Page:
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From: scott (scottw_at_[hidden])
Date: 2004-06-08 15:11:41

> -----Original Message-----
> From: boost-bounces_at_[hidden]
> [mailto:boost-bounces_at_[hidden]]On Behalf Of Michael Glassford
> Sent: Wednesday, June 09, 2004 2:32 AM
> To: boost_at_[hidden]
> Subject: [boost] Re: Thread lib (good reason for static)


> > Do you really want to account for the creation and joining of
> > threads outside of main()? I'm no MT expert, but I recall
> > learning that one should avoid creating threads prior to main.
> > It makes statics and even main() difficult to write. Isn't
> > that correct? If so, should Boost.Thread really account
> > for bad designs?
> >
> The biggest problem with this is that global static objects are
> initialized before main(). Is it necessarily a bad thing for the
> constructor of such an object to create a thread?

Assume use of a technique like the following (think this has been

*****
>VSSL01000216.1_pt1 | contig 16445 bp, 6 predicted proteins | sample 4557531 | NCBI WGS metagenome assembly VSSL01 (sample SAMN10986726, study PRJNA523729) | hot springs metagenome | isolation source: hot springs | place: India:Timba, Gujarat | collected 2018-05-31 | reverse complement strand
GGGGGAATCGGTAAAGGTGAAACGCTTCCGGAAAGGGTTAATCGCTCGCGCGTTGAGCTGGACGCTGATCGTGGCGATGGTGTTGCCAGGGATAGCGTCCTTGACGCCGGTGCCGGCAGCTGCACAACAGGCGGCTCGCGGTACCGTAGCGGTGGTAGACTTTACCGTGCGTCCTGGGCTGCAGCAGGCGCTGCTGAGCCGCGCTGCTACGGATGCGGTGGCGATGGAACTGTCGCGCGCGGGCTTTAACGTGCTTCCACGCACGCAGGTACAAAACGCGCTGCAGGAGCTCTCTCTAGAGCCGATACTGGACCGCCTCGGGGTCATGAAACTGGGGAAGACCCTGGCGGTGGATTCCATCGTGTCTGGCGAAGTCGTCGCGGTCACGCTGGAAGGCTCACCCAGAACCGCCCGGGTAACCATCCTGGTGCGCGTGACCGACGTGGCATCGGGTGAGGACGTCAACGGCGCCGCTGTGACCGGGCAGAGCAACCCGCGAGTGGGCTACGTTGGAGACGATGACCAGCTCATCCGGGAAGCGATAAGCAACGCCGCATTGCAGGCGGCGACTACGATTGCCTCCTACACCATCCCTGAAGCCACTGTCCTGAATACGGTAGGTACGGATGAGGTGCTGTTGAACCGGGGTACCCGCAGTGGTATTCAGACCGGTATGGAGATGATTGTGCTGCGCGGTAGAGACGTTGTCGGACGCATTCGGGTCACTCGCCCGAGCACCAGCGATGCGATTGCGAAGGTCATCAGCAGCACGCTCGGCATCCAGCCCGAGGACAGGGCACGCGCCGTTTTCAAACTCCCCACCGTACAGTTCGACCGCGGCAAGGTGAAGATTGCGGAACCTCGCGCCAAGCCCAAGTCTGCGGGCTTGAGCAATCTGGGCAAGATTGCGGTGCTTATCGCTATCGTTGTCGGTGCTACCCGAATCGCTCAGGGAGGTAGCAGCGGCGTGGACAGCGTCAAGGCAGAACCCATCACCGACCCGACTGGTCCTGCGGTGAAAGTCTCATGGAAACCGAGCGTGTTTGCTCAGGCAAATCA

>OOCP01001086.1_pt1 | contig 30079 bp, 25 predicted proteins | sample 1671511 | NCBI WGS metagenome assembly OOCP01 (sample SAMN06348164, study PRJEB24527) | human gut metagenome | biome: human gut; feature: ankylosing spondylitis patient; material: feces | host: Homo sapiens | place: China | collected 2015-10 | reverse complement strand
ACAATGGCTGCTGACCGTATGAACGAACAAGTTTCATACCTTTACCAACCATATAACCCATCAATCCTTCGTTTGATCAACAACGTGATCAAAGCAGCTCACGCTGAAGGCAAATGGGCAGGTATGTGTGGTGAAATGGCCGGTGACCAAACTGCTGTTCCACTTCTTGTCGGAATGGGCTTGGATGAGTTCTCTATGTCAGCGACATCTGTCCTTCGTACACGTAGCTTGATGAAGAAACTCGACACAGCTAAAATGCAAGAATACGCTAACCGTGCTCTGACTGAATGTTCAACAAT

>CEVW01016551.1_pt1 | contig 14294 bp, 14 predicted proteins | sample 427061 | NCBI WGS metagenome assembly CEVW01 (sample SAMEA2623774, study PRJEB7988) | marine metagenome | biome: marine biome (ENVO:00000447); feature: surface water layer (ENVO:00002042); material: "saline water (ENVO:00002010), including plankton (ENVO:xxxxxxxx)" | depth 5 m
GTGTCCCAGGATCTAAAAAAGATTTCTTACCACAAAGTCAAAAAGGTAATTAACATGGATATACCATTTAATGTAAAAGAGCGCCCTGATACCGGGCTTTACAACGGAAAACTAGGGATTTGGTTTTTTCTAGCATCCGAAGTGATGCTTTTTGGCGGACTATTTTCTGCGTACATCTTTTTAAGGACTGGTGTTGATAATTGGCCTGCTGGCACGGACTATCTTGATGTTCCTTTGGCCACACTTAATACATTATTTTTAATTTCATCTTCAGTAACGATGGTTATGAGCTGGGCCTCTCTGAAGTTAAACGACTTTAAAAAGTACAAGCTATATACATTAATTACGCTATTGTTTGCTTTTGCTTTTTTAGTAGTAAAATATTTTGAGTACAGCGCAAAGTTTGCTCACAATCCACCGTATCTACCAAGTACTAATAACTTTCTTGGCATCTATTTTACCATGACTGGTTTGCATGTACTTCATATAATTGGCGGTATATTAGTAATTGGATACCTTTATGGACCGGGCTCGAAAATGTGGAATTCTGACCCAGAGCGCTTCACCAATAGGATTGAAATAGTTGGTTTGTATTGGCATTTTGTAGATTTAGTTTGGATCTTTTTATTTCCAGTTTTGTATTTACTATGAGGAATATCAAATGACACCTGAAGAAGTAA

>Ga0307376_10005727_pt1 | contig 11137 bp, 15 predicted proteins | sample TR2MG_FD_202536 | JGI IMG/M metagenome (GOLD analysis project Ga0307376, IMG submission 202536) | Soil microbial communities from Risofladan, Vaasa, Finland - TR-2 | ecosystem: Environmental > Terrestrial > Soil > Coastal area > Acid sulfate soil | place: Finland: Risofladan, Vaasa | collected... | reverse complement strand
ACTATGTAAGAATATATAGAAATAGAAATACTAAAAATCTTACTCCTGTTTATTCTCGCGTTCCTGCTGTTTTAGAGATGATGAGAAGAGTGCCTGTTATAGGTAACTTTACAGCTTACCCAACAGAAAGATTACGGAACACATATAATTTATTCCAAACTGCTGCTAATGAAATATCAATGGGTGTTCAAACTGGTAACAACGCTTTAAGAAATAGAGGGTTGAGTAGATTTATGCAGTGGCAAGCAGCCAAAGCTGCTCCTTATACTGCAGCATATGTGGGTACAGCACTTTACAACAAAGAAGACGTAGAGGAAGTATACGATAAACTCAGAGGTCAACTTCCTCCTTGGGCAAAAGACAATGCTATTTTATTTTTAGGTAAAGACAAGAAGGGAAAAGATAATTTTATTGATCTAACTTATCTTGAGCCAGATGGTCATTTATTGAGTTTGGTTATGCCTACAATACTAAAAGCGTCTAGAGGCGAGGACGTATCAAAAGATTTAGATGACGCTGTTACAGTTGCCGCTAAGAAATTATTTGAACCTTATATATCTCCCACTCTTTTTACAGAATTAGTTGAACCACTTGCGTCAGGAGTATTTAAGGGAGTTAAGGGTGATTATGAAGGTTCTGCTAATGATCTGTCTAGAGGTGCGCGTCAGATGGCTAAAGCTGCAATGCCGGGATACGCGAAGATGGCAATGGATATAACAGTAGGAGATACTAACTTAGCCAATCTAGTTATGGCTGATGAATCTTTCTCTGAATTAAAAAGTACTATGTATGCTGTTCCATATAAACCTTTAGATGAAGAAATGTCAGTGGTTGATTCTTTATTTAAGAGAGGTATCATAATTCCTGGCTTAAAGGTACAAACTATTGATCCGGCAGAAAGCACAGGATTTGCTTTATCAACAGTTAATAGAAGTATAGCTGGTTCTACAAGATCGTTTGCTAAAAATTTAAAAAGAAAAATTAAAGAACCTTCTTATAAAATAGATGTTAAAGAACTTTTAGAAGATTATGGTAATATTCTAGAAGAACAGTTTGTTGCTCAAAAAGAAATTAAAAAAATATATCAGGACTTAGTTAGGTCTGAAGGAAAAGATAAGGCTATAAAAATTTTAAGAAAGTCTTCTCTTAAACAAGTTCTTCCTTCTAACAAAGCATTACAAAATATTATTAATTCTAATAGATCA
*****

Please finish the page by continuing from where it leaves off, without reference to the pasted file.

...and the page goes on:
presented as "object shim"?);

T &
        static T *p = new T;
        return *p;

as a means of dealing with global construction issue, i.e. instead
of expressions like "anastasia.data_member" the usage is
"anastasia().data_member". Also assume that some of these global
objects (i.e. shims) deploy mutexes for MT reasons. What happens
when there is more that one thread running around making calls
to shims? Instantiation of the global itself becomes an MT issue.

It is a specific example, but it is unfortunate to lose the utility
of a technique that is current preference for another curly issue.


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